On the other side of this tightrope act you have the public, politicians, regulators and some brave scientists, and of course, science itself. One abused concept that they exploit to try and keep these people happy is ‘safety’. They lobbied regulators/politicians with examples of people who got hurt or died as a direct result of TCM with the explicit recommendation that to ensure public safety, TCM has to be regulated. It worked really well, because back in 2000 Victoria was the first to regulate TCM and in 2012 this has gone national, and suddenly TCM became equivalent with other evidence based modern healthcare professions. Since 2012 everything went into overdrive with TCM being included in the Australia-China free trade agreement. The Therapeutic Goods Administration (TGA) now excepts TCM ‘terminology’ (blood is cold, lack of yin/yang etc) as valid indications and even the World Health Organisation (WHO) are planning to include TCM as an evidence-based healthcare system (the NICM has a thick finger in the pie with all of these events – please read here, here and here).

But the fact of the matter is that they do not give a hoot about safety. They simply abused the concept in order to achieve their objectives. There are two important aspects regarding safety. 1. direct safety e.g. a specific herb containing a poisonous substance and 2. indirect safety e.g. lack of efficacy with people getting hurt or die because of neglecting a serious medical condition. A tragic example to illustrate this is the 10 babies that died and 400 that were sickened by a homeopathic remedy that was incorrectly diluted and contained high enough levels of deadly nightshade. This is a direct safety issue. But let’s say that the homeopaths did dilute everything away, like they should have, and these babies were given this remedy containing nothing to treat a serious medical conditions, then they might have died of their medical condition because they received no treatment. This is then an indirect safety issue. The NICM only focus on the former to reach their objectives whilst completely ignoring the latter which is by far the biggest killer of the two.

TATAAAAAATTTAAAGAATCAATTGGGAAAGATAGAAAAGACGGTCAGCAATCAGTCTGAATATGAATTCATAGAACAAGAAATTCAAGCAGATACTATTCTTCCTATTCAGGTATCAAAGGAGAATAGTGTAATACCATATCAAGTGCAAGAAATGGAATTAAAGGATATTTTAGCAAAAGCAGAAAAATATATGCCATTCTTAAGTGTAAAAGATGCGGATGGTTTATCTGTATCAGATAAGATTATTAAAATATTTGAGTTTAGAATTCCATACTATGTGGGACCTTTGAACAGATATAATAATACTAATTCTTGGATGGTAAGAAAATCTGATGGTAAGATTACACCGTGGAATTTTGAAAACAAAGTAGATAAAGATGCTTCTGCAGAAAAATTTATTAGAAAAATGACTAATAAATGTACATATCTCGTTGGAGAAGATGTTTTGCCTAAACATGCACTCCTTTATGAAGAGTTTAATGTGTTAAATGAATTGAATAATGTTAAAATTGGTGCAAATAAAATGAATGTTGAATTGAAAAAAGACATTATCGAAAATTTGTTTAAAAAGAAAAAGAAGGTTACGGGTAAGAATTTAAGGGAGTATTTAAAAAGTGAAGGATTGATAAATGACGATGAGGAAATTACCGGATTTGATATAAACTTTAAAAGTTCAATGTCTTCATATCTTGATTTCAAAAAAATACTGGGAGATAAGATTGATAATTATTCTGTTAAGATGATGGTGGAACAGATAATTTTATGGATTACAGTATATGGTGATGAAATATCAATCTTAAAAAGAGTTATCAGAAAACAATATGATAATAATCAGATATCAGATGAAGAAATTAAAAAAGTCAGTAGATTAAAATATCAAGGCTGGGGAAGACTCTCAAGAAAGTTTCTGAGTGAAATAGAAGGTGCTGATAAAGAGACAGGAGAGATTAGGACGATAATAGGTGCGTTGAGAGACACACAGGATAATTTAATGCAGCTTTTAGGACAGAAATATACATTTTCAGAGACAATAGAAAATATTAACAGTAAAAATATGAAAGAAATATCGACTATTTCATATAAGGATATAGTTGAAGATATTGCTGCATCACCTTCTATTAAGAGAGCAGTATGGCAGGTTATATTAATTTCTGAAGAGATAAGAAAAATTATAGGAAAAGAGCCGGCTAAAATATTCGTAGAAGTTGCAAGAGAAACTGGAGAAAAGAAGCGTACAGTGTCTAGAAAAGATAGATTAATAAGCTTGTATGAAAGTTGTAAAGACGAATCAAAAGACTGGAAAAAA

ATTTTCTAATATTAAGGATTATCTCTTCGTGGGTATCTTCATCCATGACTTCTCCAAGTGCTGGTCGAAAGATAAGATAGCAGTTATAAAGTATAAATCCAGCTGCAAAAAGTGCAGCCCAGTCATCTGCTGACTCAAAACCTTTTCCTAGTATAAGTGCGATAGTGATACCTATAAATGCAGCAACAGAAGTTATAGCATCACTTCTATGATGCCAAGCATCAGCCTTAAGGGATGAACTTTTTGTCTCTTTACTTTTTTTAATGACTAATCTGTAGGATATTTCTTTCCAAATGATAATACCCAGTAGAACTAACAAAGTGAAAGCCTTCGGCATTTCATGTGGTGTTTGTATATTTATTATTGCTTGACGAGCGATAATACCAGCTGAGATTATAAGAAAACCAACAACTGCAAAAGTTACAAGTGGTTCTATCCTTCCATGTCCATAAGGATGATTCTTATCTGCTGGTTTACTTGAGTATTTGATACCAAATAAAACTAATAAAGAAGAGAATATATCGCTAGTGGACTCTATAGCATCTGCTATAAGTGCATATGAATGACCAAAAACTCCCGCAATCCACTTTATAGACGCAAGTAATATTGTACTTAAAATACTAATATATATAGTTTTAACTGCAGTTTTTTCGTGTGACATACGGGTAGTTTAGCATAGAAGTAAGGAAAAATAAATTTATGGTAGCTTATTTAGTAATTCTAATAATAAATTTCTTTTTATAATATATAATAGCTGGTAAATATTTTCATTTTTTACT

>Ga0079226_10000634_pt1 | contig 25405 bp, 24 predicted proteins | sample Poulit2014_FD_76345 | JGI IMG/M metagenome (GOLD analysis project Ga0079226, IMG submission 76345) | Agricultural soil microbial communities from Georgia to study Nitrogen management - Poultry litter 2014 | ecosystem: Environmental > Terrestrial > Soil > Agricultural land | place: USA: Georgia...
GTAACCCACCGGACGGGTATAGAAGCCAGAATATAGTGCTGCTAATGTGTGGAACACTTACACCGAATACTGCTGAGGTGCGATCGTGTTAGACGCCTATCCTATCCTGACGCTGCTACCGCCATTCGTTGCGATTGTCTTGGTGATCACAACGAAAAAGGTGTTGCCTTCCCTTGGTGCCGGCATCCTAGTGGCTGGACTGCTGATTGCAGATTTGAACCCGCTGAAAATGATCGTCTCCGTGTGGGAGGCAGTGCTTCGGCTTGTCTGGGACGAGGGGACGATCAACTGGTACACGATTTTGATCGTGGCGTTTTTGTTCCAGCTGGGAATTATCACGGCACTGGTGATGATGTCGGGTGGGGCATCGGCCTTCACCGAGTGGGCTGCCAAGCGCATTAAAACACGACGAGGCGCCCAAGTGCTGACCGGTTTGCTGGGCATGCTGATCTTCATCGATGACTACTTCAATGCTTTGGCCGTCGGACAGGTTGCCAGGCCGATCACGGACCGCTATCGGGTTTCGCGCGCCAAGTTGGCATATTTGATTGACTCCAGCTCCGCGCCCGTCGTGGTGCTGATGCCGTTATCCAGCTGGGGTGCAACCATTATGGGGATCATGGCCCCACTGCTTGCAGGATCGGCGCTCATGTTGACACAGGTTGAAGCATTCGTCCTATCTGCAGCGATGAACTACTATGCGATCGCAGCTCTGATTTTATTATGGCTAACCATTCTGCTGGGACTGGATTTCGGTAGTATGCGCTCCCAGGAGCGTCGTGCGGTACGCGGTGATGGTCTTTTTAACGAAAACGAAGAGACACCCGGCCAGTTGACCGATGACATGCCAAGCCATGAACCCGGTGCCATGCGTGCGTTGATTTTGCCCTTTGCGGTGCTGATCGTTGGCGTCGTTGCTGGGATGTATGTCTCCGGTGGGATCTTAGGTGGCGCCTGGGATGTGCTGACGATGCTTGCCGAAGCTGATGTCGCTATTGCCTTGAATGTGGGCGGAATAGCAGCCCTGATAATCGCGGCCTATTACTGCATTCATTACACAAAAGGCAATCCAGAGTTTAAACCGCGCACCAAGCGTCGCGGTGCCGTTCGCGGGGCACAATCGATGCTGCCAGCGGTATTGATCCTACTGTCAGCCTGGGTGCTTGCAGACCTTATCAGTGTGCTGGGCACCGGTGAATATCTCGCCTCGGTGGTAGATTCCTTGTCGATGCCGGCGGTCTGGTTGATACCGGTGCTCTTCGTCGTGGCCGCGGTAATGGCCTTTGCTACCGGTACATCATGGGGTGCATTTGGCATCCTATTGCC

This is also the reason why they want to ‘integrate’ TCM with conventional medicine, because they know it lacks efficacy and is therefore an indirect safety issue. They know just as well as anybody else that these life forces don’t exist, and hence manipulating it with herbs, needles, whatever, simply cannot and do not work on its own.

However, to create public trust they invented, or at least, they are exploiting the notorious A+B vs B clinical trial design in which they split patients into two groups with both groups receiving a treatment that works, for example IVF (B). Then they add something that they know doesn’t work eg herbs, acupuncture (A) to only one group which then becomes the ‘treatment’ group. In effect, they are cleverly measuring the placebo response, in order to convince the ‘spineless bithces’ that there is indeed efficacy (or a level of indirect safety), all the while knowing that there isn’t. And sometimes they still struggle to even measure a reasonable placebo response – here is one excellent example where the Australian tax payer dished out more than $600 000 to measure the placebo response of acupuncture.